Al Gore, in his film An Inconvenient Truth, says: “Hi, I’m Al Gore. I used to be the next president of the United States.” In the same vein, nuclear power used to be the future of energy. But not any more, it seems.
The UK industry has not had a great 2012, so far. First, Scottish and Southern Energy announced it was abandoning the NuGeneration consortium led by GDF Suez because it wanted to focus on carbon capture and storage projects and renewable energy. Then RWE and E.ON, hit by Germany’s move to shut down all of its nuclear capacity early, announced that they would not, after all, build proposed new plants in Wales and Gloucestershire.
Nuclear: The Dream that Failed?
The government has pledged no public subsidies for nuclear, just a carbon floor price applicable to all low-carbon energy. Now GDF Suez says it will need more government support if it is to proceed with a plant in Cumbria, as reported in the Guardian.
Where this leaves the UK’s nuclear programme is anyone’s guess, although the Economist, in a special report in March, made its view quite clear with the title The Dream that Failed.
Nuclear’s problem, according to the Economist, is that while the power plants can be run very profitably once they’re running, they are cripplingly expensive to build – and likely to remain so. “Forecast reductions in the capital costs of new reactors in America and Europe have failed to materialise and construction periods have lengthened. Nobody will now build one without some form of subsidy to finance it or a promise of a favourable deal for selling the electricity.”
Solar will be cost-competitve with nuclear by 2020
UK energy regulator Ofgem’s announcement that EdF, now in the box seat when it comes to new nuclear capacity in the UK, is unlikely to start generating electricity from its Hinkley Point plant until 2020 sits uncomfortably alongside a report from Mckinsey, Solar Power: Darkest Before the Dawn, which says that photovoltaic technology will be cost-competitive with nuclear by 2020. So by the time the UK’s next nuclear power station comes on line, its cost advantage will have disappeared.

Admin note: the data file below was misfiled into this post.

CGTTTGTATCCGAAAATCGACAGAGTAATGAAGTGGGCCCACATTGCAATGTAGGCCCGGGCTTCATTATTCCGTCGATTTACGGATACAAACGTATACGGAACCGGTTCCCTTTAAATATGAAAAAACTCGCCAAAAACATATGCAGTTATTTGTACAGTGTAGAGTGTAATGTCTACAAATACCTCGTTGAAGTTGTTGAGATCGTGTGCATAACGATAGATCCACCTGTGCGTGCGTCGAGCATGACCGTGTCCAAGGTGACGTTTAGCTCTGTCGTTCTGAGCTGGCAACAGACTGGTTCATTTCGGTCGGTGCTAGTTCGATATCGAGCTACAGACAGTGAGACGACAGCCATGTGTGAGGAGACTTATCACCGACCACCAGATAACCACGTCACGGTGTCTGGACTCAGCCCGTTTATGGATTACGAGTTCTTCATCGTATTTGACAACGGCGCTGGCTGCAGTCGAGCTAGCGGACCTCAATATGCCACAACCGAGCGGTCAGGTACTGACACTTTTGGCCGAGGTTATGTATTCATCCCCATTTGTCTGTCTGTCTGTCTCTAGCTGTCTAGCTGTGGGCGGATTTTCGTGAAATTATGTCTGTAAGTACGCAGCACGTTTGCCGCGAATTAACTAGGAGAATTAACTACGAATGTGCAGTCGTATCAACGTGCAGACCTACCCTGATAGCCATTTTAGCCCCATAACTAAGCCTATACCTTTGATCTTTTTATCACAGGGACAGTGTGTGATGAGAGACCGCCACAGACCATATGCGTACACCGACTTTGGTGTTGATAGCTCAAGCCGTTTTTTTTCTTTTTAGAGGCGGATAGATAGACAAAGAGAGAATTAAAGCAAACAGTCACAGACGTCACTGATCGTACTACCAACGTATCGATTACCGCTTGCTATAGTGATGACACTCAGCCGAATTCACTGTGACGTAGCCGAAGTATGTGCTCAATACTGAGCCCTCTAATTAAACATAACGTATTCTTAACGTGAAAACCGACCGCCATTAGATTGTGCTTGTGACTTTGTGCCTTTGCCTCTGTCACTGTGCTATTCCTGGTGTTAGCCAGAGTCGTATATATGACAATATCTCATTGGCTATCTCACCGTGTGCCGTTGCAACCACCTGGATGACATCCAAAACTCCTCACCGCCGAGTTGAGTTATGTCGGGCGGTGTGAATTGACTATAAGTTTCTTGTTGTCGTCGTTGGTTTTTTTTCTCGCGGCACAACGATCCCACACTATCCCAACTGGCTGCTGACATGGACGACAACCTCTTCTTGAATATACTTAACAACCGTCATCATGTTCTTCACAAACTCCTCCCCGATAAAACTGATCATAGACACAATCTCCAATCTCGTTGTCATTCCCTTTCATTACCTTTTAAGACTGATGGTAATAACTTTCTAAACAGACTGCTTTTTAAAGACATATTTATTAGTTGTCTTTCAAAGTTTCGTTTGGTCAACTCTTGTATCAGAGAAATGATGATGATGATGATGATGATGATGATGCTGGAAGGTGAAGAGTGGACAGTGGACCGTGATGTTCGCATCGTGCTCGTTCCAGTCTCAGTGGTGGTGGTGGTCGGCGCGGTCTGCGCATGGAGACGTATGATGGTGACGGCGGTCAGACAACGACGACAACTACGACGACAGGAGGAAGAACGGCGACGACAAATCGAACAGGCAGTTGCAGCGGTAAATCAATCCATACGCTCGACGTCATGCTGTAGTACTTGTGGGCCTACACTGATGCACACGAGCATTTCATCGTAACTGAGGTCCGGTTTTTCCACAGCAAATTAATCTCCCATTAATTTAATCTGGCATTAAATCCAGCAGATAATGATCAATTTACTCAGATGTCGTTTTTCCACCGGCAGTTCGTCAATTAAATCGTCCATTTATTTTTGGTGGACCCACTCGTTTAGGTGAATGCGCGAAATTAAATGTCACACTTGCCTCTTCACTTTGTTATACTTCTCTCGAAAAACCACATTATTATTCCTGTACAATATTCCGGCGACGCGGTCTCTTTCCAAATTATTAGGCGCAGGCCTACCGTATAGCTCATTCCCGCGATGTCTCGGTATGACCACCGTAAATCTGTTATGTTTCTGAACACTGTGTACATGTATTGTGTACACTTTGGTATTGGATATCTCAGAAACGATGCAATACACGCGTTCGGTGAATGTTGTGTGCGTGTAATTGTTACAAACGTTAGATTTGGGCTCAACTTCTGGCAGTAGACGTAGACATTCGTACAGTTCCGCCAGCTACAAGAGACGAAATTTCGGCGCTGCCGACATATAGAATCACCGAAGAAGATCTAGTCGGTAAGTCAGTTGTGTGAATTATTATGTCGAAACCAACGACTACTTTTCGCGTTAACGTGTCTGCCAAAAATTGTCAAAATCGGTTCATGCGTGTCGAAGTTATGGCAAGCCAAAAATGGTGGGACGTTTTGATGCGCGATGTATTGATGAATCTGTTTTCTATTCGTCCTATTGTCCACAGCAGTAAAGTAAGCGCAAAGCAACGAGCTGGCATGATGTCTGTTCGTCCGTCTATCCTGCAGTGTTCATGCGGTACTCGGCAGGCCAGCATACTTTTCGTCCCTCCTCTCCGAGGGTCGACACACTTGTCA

Where nuclear differs from renewables is that it is not getting any cheaper, while renewables demonstrably are. “Every nuclear power station takes longer to build and is more expensive than planned,” says Ketan Patel, SRI analyst at Ecclesiastical.
Solar subsidies have worked
Solar power, by contrast, is a model of how subsidies should be used, according to Bruce Jenkyn-Jones, managing director of cleantech investor Impax Asset Management. “In the last two years, the cost has come down by more than 50%. The improvement in the economics has been lost in the news relating to subsidy cuts. The subsidies have worked incredibly effectively and they are coming down all the time, too. I can’t think of another industry where this has happened – certainly not nuclear.”
Baseload Capacity: The Joy of Nuclear
So should investors be throwing their money at solar and wind power? Not so fast. Solar is bedevilled by overcapacity that is great for consumers (and governments) because it is driving costs down, but it is terrible for individual companies as they struggle to emerge as winners in the consolidation process that is happening at the moment. Wind is also in a state of flux, as evidenced by recent announcements that Korean company Doosan is abandoning plans to open a R&D centre in Scotland while Spanish group Gamesa announced plans for a turbine manufacturing plant there.
“The great joy of nuclear is its baseload capability, which is not something that renewables can promise. For renewables to provide a solution, they need some kind of way to satisfy demand when the sun is not shining or the wind blowing. Gas can provide that, but also more distributed energy and energy efficiency look like interesting opportunities,” says Jenkyn-Jones.
Investing in Renwables: A Network of Opportunities
Energy storage will be one such opportunity for investors – and it is notable that Bloomberg New Energy Finance has just announced that the price of electric vehicle batteries has fallen 30% since 2009 – but also the more traditional engineering challenges of increased interconnection of grid systems. This will create a more flexible and allow developments such as electric vehicles both providing demand for wind energy at night and feeding electricity back into the system at peak times.
As grids become smarter and more flexible, it will create investment opportunities in fields such as smart meters, power networks and software to help utilities manage power flows more effectively. There are also opportunities on the demand side. Buildings and the devices that go into them – from lighting and heating to computers and household appliances – are becoming more responsive and energy efficient. They are also increasingly being integrated into building management systems that make them more efficient still.
“There are phenomenal improvements going on in areas such as motor technology, air conditioning and refrigeration,” Jenkyn-Jones adds. “The challenge from an investment perspective is to find companies that have an edge and that benefit from superior efficiency.”